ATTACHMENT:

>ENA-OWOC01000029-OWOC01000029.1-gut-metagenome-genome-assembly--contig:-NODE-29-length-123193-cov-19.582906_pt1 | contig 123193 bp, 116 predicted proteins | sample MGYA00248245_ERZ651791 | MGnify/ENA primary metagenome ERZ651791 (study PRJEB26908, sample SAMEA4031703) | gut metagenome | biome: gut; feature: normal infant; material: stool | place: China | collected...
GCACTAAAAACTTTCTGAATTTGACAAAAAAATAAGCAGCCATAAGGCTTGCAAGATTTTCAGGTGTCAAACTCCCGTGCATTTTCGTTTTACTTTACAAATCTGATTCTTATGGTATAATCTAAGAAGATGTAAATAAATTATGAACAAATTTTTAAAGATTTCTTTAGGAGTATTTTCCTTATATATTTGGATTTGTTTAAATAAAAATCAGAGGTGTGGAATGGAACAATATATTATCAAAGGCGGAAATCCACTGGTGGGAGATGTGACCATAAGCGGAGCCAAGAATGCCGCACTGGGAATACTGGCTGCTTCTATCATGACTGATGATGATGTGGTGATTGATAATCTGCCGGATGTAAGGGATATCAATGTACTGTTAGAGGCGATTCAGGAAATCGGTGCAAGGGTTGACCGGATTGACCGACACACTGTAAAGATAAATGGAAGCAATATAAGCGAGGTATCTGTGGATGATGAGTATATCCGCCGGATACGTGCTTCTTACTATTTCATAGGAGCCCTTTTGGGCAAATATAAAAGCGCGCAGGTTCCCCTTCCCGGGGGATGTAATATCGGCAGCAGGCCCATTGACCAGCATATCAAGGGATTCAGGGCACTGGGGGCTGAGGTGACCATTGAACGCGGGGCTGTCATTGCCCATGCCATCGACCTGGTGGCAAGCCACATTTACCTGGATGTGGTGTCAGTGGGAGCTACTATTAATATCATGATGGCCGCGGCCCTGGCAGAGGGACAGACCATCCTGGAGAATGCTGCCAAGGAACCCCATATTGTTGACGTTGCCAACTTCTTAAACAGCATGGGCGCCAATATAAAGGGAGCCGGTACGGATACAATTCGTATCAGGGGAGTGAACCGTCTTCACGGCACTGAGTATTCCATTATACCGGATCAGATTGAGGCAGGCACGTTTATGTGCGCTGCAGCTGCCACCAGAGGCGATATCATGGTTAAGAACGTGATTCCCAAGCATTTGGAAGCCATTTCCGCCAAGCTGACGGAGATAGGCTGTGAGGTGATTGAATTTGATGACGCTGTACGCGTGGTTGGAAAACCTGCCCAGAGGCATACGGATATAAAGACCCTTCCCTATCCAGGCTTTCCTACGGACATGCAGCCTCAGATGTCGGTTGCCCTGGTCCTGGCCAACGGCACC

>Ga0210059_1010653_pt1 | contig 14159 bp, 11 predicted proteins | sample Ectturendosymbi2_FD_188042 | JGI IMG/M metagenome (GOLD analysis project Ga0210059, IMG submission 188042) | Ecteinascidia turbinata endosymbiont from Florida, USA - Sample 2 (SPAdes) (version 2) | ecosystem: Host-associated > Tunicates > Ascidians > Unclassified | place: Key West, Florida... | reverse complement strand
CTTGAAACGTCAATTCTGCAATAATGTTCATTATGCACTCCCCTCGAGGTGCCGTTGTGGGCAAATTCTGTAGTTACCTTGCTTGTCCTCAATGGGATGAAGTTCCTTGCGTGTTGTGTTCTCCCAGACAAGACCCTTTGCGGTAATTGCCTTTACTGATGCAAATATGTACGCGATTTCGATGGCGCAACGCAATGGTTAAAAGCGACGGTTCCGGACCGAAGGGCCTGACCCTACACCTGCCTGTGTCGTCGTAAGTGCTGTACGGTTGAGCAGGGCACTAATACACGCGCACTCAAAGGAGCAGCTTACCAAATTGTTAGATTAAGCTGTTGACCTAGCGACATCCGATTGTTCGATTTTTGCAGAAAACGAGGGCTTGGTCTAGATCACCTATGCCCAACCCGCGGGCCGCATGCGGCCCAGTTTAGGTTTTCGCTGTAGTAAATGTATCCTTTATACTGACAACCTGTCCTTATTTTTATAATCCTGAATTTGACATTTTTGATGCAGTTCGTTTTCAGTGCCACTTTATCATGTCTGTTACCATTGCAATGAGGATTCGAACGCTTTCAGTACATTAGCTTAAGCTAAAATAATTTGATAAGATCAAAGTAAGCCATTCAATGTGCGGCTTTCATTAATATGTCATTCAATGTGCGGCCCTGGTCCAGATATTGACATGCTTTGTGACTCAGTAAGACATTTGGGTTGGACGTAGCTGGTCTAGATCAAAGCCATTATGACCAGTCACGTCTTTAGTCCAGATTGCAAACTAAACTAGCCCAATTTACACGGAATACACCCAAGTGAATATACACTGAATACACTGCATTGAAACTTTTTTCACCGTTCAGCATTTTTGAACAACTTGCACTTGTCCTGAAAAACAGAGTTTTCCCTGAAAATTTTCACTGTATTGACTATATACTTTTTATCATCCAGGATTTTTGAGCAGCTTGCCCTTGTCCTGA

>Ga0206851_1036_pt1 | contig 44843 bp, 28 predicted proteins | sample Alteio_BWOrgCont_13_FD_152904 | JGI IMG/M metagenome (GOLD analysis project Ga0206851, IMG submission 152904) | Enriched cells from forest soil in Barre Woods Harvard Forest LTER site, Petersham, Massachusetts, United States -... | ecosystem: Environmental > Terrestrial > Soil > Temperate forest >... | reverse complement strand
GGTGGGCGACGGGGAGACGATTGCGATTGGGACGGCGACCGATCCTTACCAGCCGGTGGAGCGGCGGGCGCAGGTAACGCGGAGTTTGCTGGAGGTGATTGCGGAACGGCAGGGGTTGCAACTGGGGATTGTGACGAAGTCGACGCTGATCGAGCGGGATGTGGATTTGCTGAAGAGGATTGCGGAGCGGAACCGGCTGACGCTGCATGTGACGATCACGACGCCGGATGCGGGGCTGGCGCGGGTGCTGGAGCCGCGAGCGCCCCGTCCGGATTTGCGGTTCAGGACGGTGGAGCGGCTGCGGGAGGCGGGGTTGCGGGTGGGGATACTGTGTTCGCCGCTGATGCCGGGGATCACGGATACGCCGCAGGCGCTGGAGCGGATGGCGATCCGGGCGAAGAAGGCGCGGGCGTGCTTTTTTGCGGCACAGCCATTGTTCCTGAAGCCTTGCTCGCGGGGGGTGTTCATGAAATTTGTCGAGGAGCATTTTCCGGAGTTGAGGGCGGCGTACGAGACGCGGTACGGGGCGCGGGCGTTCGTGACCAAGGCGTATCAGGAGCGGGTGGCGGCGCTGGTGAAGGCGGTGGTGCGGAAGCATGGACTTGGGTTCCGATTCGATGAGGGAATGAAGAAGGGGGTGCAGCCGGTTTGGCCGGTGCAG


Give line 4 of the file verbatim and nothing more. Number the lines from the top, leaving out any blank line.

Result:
CTTGAAACGTCAATTCTGCAATAATGTTCATTATGCACTCCCCTCGAGGTGCCGTTGTGGGCAAATTCTGTAGTTACCTTGCTTGTCCTCAATGGGATGAAGTTCCTTGCGTGTTGTGTTCTCCCAGACAAGACCCTTTGCGGTAATTGCCTTTACTGATGCAAATATGTACGCGATTTCGATGGCGCAACGCAATGGTTAAAAGCGACGGTTCCGGACCGAAGGGCCTGACCCTACACCTGCCTGTGTCGTCGTAAGTGCTGTACGGTTGAGCAGGGCACTAATACACGCGCACTCAAAGGAGCAGCTTACCAAATTGTTAGATTAAGCTGTTGACCTAGCGACATCCGATTGTTCGATTTTTGCAGAAAACGAGGGCTTGGTCTAGATCACCTATGCCCAACCCGCGGGCCGCATGCGGCCCAGTTTAGGTTTTCGCTGTAGTAAATGTATCCTTTATACTGACAACCTGTCCTTATTTTTATAATCCTGAATTTGACATTTTTGATGCAGTTCGTTTTCAGTGCCACTTTATCATGTCTGTTACCATTGCAATGAGGATTCGAACGCTTTCAGTACATTAGCTTAAGCTAAAATAATTTGATAAGATCAAAGTAAGCCATTCAATGTGCGGCTTTCATTAATATGTCATTCAATGTGCGGCCCTGGTCCAGATATTGACATGCTTTGTGACTCAGTAAGACATTTGGGTTGGACGTAGCTGGTCTAGATCAAAGCCATTATGACCAGTCACGTCTTTAGTCCAGATTGCAAACTAAACTAGCCCAATTTACACGGAATACACCCAAGTGAATATACACTGAATACACTGCATTGAAACTTTTTTCACCGTTCAGCATTTTTGAACAACTTGCACTTGTCCTGAAAAACAGAGTTTTCCCTGAAAATTTTCACTGTATTGACTATATACTTTTTATCATCCAGGATTTTTGAGCAGCTTGCCCTTGTCCTGA